Quartz debug (insofar as I can trust it) claims we repaint a box bounded by the text in the upper right corner and the most-recent line of the raytrace, so we would be repainting all the previously-painted things.  I bet we didn't use to do that before...
On this hardware, FF 3.6 is 70s, Chrome is 13s. I'll see what else we can do, but this is a rare sort of testcase; we hardly ever see real pages with such an absurd number of element visible at the same time.
Oh, I'm testing the scroll link from the testcase in comment #2. Are you testing pageload in the original test?
At least during scrolling, we're repainting exactly the areas you'd expect.
3.6 is before we started fixing the deps of bug 424715, as I recall....

I just tried modifying the testcase by removing the innerHTML set for the thing at the top, and time I see dropped from 61s (with the attached patch) to about 37s.  Safari 5 and Chrome are both at about 11s (with the innerHTML set).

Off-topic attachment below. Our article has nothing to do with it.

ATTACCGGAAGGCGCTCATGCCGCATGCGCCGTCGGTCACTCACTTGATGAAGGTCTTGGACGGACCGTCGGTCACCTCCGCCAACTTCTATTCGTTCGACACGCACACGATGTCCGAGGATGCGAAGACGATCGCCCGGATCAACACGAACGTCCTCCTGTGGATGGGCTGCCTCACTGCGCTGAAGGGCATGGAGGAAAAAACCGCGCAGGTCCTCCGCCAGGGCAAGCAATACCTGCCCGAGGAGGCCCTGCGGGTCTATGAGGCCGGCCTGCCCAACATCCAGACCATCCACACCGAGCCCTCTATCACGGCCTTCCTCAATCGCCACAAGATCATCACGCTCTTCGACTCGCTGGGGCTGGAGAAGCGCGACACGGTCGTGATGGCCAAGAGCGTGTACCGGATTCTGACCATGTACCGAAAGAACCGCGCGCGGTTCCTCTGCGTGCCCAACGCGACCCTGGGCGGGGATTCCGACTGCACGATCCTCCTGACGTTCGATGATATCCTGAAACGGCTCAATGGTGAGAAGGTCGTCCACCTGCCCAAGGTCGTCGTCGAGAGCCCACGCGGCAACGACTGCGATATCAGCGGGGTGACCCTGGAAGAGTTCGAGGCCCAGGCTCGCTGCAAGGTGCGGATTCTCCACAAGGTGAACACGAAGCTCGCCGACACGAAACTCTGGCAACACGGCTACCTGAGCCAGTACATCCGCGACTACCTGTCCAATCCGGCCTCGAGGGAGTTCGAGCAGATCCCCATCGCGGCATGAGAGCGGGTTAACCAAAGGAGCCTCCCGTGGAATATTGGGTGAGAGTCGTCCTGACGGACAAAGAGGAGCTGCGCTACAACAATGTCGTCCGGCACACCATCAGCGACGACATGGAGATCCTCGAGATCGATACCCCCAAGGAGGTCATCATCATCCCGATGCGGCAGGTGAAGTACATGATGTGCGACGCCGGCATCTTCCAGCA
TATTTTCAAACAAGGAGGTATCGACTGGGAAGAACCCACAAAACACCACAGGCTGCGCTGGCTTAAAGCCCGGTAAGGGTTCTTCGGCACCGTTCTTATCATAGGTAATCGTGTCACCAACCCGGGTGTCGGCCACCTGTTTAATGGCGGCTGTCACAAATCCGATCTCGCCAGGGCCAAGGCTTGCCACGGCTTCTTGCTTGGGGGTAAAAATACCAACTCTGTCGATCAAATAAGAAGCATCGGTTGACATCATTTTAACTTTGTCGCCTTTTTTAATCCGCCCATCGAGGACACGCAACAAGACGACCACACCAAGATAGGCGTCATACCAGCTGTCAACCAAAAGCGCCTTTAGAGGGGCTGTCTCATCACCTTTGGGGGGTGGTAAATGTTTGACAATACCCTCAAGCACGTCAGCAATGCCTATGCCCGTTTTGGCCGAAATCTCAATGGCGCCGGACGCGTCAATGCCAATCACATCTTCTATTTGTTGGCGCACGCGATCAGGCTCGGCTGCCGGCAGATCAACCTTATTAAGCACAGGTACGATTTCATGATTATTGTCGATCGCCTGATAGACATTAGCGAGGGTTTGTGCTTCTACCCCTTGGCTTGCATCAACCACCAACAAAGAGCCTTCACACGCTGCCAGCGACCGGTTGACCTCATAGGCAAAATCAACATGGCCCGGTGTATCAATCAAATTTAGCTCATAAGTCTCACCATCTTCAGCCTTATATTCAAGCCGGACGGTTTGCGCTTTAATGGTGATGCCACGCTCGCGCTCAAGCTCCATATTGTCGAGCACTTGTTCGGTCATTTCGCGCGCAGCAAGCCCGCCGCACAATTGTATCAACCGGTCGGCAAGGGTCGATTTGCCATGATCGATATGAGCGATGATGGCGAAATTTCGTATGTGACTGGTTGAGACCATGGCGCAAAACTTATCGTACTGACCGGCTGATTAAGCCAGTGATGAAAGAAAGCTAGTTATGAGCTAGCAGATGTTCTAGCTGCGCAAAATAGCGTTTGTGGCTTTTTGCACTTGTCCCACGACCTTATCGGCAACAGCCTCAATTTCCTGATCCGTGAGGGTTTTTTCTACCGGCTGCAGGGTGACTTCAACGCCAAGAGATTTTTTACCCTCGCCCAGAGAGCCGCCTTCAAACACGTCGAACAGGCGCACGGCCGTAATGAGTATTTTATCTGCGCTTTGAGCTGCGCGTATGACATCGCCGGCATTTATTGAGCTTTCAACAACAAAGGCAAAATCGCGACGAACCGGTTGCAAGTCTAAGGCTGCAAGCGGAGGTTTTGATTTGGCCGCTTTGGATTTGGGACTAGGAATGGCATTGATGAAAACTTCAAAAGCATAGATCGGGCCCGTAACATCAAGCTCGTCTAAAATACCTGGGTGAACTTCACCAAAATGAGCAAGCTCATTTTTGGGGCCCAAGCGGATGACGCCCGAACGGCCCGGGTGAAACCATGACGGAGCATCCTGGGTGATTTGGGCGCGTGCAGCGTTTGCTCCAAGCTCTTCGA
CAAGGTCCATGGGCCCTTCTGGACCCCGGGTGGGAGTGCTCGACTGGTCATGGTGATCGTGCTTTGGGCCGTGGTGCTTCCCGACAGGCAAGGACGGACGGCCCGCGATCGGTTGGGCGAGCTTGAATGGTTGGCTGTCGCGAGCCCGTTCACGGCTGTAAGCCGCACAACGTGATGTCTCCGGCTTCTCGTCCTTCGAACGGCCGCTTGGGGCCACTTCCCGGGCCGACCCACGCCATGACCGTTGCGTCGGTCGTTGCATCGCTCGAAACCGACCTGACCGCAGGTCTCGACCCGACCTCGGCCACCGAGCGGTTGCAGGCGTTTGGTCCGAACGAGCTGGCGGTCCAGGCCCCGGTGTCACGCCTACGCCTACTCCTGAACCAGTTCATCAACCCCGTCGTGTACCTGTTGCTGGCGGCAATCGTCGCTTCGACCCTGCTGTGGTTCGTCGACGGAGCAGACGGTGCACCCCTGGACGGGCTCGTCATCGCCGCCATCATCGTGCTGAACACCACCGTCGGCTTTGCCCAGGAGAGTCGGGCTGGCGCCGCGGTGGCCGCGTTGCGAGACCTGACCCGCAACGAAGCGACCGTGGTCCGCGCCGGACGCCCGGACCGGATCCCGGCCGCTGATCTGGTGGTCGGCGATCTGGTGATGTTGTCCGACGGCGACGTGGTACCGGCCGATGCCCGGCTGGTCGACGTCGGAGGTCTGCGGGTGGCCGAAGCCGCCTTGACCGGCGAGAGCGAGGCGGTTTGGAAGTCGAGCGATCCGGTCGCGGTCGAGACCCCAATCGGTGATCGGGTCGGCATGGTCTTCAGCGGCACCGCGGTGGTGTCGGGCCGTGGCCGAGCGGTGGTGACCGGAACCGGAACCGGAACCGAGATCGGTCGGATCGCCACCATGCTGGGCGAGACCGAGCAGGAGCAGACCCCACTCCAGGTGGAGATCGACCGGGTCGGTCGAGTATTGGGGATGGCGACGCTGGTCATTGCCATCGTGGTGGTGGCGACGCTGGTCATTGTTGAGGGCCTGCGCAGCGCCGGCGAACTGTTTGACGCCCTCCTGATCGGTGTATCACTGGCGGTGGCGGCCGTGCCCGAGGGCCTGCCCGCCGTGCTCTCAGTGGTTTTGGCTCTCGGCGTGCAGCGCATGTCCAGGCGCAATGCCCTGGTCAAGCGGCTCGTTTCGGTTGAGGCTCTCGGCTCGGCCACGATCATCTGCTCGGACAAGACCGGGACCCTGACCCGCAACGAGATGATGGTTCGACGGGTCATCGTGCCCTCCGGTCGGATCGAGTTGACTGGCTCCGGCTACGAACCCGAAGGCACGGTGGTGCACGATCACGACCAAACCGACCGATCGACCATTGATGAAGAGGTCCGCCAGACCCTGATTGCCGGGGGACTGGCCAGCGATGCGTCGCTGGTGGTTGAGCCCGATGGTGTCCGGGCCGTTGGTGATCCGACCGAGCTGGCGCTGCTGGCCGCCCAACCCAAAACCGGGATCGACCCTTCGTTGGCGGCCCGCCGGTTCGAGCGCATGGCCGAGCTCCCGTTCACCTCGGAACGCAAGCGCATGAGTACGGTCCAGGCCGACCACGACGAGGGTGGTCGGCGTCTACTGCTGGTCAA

We still have the fix for bug 516740 in, so that's not it.  :(
> Oh, I'm testing the scroll link from the testcase in comment #2.

Oh.  See comment 3!

I'm testing the original test.  Load http://nontroppo.org/timer/progressive_raytracer.html and click "Full Render".
Just FYI... Early betas of FF 3.7 had this test case down to 11 seconds on my Core2Duo, so this appears to have been more or less completely resolved at one point.
Yes, we know...  See comment 0.  ;)
OK thanks for clarifying that.

Now I think that the problem is in FrameLayerBuilder::InvalidateThebesLayerContents. The invalid region we accumulate gets complicated because the rects we invalidate aren't simply in top-to-bottom, left-to-right order; we get some holes. When it gets complicated, nsRegion::SimplifyOutward fluffs out to the bounding box, which includes the text at the top-right, so we invalidate a big chunk of the layer.